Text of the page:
'Why was killer freed on day release?'

AN MP questioned last night why a killer with an appalling record of brutality was allowed to walk the streets of Suffolk on day release from prison. David Lant, who once vowed to kill again after taking part in...

AN MP questioned last night why a killer with an appalling record of brutality was allowed to walk the streets of Suffolk on day release from prison.

David Lant, who once vowed to kill again after taking part in the sickening torture and murder of a fellow prisoner, was cleared yesterday of committing sexual offences against a 16-year-old girl in a caravan park in Thurston.

But last night, as details of his sickening catalogue of past crimes emerged, a Suffolk MP demanded to know why Lant was allowed out into the community from Hollesley Bay Prison.

The most horrific of his offences, committed in 1977, saw Lant and another prisoner subject paedophile David Francis to nine hours of torture after barricading themselves into a bootroom at Broadmoor Hospital in Berkshire.


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Following the shocking siege, during which the 26-year-old's body was partly skinned, the pair held the battered corpse aloft to show helpless prison guards.

According to one guard at the top security hospital, Mr Francis was found with his “head cracked open like a boiled egg”, with a spoon hanging out of it and part of his brain missing.

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A former nurse at the hospital for the criminally insane added: “Staff had to bear the screams of Francis as he was tortured for hours. They abused his body to the nth degree.”

After pleading guilty to the chilling crime and being given a life sentence, Lant told the court he would kill again if he was not moved to a different prison.

But had these new allegations against him not emerged, the 61-year-old could have been released in May last year, when he would have been eligible for parole. He has since served another year in custody at a closed prison.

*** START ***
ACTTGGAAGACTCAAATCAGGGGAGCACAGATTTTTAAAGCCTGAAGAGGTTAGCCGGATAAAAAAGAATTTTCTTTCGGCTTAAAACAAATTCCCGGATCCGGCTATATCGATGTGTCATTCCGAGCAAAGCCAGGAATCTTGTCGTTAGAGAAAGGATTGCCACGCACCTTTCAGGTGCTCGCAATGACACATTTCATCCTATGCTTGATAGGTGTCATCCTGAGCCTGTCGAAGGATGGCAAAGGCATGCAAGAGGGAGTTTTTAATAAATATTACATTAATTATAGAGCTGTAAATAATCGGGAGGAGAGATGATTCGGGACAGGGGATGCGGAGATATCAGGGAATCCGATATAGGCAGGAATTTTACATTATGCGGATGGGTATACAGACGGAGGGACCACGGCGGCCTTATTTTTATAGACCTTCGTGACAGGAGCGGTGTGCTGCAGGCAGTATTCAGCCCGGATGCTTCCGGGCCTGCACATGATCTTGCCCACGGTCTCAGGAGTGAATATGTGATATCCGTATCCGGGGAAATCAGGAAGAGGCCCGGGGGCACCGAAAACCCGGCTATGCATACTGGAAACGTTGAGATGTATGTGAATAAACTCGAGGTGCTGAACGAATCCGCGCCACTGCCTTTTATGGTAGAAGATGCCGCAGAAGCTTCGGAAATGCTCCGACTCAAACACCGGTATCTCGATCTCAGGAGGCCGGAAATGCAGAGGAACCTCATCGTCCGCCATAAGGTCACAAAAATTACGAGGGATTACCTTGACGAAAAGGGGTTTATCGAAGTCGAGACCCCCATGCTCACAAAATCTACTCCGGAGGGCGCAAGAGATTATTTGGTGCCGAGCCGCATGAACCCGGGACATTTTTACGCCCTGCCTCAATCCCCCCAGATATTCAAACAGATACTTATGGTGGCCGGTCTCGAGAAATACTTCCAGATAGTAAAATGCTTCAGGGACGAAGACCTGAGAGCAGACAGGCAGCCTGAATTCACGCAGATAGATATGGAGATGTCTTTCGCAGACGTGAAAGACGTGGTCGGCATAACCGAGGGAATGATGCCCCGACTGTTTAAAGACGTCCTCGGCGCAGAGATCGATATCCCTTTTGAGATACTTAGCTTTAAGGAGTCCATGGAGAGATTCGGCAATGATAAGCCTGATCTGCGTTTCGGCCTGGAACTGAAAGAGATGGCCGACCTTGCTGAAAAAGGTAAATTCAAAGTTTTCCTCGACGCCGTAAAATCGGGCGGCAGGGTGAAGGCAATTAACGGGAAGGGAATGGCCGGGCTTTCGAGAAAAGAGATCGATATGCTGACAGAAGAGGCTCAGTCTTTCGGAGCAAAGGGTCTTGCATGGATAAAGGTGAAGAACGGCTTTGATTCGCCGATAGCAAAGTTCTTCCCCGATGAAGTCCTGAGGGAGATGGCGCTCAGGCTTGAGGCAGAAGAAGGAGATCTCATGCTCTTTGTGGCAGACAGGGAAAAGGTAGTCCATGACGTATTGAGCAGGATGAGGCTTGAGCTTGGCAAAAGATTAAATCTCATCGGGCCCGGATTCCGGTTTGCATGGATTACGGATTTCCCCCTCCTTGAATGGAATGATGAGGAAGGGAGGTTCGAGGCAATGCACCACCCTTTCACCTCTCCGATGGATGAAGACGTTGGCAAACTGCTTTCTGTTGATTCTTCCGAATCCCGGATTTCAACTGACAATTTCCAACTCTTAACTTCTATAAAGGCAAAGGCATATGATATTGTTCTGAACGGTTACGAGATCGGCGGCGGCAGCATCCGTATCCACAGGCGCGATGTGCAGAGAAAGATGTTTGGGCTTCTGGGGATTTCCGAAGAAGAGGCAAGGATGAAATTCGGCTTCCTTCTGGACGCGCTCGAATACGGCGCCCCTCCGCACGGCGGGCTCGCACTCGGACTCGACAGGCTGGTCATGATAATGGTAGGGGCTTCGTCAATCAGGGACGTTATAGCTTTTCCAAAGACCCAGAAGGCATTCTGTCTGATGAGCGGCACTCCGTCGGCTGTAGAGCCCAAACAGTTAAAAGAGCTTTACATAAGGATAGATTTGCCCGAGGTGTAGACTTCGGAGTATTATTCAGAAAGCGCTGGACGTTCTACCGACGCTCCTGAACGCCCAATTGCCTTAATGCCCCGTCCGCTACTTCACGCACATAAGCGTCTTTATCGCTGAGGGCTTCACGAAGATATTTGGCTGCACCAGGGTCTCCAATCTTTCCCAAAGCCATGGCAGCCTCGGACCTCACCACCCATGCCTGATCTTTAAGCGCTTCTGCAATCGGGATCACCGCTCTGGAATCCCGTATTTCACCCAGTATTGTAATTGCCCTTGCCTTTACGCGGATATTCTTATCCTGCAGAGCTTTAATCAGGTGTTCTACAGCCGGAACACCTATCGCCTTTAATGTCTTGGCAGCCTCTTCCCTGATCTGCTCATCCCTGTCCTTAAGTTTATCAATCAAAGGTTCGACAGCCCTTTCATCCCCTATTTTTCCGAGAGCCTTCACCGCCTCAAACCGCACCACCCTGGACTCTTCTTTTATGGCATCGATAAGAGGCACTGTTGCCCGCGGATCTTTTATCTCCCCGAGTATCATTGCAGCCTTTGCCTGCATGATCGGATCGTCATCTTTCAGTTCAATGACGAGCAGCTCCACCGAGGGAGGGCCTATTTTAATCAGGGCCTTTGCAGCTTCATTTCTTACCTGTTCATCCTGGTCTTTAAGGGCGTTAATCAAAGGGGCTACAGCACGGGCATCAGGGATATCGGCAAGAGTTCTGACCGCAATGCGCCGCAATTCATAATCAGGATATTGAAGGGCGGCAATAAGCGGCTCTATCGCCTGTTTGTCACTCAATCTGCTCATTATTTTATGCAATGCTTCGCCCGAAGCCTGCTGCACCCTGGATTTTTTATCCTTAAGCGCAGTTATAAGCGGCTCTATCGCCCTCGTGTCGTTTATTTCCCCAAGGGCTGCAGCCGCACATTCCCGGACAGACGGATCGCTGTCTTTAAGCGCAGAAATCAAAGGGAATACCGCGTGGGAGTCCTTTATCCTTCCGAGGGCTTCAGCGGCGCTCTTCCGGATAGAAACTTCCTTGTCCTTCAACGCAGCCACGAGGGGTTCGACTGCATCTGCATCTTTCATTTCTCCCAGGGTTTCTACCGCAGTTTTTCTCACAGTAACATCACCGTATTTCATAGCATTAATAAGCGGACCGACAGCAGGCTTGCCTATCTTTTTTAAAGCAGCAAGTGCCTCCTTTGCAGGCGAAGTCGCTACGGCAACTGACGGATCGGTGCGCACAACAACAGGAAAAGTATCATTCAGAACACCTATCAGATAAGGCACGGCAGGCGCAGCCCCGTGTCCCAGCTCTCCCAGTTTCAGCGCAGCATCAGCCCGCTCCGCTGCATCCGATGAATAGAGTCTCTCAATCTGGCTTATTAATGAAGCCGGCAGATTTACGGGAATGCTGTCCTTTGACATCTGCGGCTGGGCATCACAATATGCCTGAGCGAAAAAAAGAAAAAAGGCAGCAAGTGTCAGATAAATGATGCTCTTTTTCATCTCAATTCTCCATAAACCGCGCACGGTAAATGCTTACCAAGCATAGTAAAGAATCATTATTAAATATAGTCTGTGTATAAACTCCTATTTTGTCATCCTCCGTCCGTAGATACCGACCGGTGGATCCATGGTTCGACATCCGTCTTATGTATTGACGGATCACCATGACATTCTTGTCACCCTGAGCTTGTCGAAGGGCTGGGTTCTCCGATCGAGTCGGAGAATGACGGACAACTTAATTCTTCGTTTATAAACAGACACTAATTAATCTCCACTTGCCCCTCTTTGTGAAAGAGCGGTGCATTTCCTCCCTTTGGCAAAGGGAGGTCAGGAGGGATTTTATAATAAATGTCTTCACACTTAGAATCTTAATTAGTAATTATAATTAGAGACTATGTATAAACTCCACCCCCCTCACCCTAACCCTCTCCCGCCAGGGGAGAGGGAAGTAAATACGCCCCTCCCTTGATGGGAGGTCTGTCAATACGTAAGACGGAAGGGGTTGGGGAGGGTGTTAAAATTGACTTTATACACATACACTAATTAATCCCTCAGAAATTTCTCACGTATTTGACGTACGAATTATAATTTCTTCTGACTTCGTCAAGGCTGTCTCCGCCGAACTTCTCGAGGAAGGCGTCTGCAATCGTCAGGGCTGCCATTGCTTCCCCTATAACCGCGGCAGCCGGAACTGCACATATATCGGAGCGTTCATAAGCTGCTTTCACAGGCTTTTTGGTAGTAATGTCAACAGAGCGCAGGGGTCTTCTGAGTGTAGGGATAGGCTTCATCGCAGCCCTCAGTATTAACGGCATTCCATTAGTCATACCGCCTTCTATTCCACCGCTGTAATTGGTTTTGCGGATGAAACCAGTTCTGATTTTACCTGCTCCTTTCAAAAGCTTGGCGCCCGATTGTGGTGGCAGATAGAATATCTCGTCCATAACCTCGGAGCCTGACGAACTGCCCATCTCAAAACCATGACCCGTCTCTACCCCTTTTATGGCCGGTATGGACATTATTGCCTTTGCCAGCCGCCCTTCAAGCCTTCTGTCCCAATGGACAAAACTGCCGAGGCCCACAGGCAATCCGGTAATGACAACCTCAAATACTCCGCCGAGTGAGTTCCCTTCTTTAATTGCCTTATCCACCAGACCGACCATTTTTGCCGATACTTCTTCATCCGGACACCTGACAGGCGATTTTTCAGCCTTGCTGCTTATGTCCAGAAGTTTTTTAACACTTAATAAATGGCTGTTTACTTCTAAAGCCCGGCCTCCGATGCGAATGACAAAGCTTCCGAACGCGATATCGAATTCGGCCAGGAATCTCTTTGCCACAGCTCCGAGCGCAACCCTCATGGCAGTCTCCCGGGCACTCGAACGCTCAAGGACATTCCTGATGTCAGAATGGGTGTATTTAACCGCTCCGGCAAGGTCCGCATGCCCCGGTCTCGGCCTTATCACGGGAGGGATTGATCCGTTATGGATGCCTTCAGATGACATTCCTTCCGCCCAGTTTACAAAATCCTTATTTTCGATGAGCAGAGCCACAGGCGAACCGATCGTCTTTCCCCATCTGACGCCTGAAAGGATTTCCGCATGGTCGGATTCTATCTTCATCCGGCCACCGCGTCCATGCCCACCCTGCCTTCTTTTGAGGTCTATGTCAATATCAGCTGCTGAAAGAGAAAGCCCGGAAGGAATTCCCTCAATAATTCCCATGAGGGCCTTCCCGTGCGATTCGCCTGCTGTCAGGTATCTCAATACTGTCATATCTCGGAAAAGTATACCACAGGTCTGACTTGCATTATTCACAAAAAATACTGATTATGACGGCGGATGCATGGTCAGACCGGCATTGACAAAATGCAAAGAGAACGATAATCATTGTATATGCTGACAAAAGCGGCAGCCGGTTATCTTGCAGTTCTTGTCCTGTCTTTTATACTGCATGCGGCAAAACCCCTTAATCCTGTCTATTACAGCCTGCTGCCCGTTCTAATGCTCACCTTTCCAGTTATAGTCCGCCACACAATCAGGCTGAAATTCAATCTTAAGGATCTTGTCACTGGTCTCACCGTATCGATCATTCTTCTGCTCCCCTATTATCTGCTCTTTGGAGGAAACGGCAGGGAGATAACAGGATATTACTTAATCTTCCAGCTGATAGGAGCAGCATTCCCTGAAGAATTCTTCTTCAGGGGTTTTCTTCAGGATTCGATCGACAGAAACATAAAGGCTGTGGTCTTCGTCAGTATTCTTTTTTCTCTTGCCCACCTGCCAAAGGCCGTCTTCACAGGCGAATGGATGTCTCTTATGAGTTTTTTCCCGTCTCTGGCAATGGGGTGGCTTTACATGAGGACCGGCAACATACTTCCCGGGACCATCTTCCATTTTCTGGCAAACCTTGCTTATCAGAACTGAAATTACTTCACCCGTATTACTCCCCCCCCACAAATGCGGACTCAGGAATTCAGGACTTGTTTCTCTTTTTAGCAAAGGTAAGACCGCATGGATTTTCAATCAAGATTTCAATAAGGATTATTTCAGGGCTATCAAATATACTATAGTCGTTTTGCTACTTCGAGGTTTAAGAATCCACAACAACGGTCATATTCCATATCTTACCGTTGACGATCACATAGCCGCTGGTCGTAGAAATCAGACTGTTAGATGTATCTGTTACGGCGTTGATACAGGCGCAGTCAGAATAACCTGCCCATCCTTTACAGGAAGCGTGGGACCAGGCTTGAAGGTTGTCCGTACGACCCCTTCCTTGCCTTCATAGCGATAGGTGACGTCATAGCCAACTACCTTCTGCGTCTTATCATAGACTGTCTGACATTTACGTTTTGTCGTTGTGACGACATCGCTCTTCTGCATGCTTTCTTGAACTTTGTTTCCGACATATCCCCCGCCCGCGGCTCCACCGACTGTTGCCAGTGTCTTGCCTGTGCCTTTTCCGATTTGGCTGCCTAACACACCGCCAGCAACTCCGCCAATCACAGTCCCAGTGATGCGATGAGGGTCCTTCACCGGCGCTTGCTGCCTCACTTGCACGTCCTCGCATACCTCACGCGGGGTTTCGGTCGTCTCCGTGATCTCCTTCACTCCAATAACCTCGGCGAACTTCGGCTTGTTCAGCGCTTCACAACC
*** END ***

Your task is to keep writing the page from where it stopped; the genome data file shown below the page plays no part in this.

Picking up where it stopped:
Last night John Gummer, MP for Suffolk Coastal, demanded to know why Lant, who had been a prisoner in Suffolk since 2002, had been allowed on day release, a privilege that allowed him to work at a Salvation Army hostel in Ipswich.

He said: “Here is someone who is serving a life sentence for a particularly gruesome murder. I would hope the authorities will review the way they made their decision and ask again if this is a suitable person to be allowed in the community.

“There must be serious questions about someone who has such a history, irrespective of the case in which he is not guilty.

“It must be of concern to my constituents, particularly those who live near the prison.”

A Home Office spokesman said a decision will be made by the parole board about whether Lant has breached his licence.

He said: “All prisoners are rigorously risk-assessed before release on temporary licence and no prisoner is released if there are concerns for public safety.

“In the vast majority of cases, prisoners treat this opportunity properly in accordance with the position of trust they have been given.

“Our absolute priority is public protection and rehabilitating offenders is a vital part of that. There have been open prisons since 1936. They are the most effective way of ensuring prisoners are tested in the community before they are freed.

“Releasing prisoners direct from a closed prison without the resulting benefits of an open estate would undoubtedly lead to higher levels of post release re-offending.”

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